Of course, it doesn't help when we get a phlebotomist who needs to have a short course in "What NOT to Say to a Freaked-Out Child in the Hospital." This one rolled in with her loud voice and unexpectedly quick moves. When Annika began fighting, she threatened her with, "I'm going to have go bring in the nurses. They will hold you down and I will send your mommy out of the room. That will be really scary." I probably should have just sent her away right then and there and asked for someone else, but I just let it go. I did, however, lean down and whisper in Anni's ear, "I'm not leaving you, Annika. No matter what." After a few more minutes of struggling, the phlebotomist got completely exasperated and declared, "Annika! Come on! This isn't going to hurt!" At this I finally turned on her: "You're not being very helpful. Don't tell her it's not going to hurt, when it very likely will! It's a needle, going into her skin, in the sensitive hand area. If you tell her it's not
going to hurt when she very well knows it will
, don't go acting all shocked when she doesn't trust a single word you say! Geez!"
This is the first time we have ever gotten someone who clearly didn't know how to talk to kids, though. To her credit, she stepped back after I lost my temper with her, and just kept quiet while I tried to work Annika back down out of her full-blown panic. Then she did a great job getting the vein quickly.
If I thought the blood draws were dramatic and stressful, it was nothing compared to the whirlwind of rage that exploded when I took her back to the OR room where the doctors tried to put her under. As she was finally going down (after needing way more sedation than they thought she'd need), I kissed her sweaty brow, told her I loved her, and lay her down on the table. Dr. Emerick, the GI who was going to do the scope and sclerosing, walked me out of the room. My arms were shaking a bit from the effort of trying to restrain her. "She fights soooo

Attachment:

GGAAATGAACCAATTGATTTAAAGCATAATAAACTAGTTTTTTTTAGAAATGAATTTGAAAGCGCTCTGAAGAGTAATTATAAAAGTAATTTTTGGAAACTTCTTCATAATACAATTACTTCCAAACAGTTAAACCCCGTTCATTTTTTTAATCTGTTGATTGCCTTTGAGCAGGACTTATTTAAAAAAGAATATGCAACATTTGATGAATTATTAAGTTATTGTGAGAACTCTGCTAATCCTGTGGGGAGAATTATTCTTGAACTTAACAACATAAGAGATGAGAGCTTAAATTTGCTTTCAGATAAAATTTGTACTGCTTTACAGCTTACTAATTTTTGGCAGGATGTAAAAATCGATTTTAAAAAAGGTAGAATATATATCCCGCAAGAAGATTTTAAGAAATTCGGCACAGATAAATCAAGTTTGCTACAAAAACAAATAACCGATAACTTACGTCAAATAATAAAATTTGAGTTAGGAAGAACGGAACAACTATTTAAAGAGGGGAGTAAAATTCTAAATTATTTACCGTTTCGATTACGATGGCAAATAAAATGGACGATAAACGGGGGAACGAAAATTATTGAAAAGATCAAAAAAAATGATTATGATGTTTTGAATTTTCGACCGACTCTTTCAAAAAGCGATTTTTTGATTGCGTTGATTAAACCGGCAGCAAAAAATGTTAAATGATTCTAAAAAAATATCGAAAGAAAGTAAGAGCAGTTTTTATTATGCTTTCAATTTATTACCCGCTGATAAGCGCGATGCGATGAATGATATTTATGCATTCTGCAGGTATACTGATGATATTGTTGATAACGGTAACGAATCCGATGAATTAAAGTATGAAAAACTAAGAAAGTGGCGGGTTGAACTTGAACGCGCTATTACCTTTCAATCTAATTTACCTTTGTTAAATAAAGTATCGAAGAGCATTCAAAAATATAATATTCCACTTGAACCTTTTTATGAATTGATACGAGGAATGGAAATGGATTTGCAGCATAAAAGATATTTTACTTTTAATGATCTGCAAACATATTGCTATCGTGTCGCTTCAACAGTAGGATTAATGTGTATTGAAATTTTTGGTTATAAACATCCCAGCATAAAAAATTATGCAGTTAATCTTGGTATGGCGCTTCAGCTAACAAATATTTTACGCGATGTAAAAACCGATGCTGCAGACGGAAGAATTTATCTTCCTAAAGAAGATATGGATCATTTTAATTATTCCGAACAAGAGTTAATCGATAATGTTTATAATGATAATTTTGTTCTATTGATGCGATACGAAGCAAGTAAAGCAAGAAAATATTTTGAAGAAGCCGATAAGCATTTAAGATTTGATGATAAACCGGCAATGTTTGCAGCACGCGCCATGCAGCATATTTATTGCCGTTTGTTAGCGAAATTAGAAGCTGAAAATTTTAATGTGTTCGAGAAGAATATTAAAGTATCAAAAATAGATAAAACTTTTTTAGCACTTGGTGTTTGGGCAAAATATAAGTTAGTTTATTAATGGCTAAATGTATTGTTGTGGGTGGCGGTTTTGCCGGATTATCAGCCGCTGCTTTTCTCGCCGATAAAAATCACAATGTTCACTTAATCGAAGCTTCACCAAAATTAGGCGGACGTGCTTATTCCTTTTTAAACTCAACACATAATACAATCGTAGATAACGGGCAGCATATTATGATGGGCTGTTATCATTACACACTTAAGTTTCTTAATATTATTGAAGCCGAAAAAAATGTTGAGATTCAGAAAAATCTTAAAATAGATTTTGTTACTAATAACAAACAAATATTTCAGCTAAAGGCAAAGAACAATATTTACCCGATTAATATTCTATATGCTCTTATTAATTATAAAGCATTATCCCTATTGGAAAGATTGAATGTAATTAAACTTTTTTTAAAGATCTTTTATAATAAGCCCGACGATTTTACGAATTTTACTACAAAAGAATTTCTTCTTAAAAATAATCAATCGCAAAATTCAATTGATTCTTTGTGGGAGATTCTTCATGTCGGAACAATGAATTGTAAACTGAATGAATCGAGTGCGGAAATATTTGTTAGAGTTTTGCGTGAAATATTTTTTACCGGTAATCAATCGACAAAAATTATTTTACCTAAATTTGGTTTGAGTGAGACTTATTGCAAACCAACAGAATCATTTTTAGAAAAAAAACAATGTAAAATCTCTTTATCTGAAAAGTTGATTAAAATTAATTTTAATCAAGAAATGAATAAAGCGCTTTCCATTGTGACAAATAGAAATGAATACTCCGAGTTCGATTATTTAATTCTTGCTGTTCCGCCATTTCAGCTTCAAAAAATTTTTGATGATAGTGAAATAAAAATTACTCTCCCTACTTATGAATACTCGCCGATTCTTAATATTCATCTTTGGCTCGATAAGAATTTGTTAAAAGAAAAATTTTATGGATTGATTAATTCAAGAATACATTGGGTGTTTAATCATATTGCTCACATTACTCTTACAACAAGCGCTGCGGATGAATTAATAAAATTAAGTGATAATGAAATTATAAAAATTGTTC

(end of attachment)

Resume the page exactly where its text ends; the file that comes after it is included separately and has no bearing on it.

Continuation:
hard," I said, almost apologetically. "That's why she's still with us," replied Dr. Emerick. Now normally, I don't much go for these types of platitudes, "She'll get through this! She's a fighter!" So, what? Those who don't make it didn't fight hard enough? Gave up? I don't think so. Sometimes these kids are just handed more than any little body can handle. But this time, I took Dr. Emerick's words and held them tight as I headed out to the waiting room. Any port in a storm, as they say.
The scoping revealed that she had developed one new varix since the last sclerosing, and that was the most likely source of this new bleed. The fact that there was only one new one was good news. However, it was another huge bastard, grade 4 (the scale is 1-4, with 4 being the worst). It could certainly have been much worse, lots of them rather than just one, or she could have developed varices in her stomach, where you can't sclerose them. On the other hand, sclerosing varices usually gives you a 2-week window of safety (no bleeds likely), which is why Annika had been on a schedule of sclerosing every 2-3 weeks up until this point. Since she was scheduled for the shunt surgery on the 30th of this month, the doctors decided to give her poor little throat a break. Thus it's been 4 weeks since her last session of sclerosing. Just 4 weeks, and she was bleeding again. If there was any lingering doubt in my mind that maybe we could avoid this shunt surgery a bit longer, this certainly proves otherwise.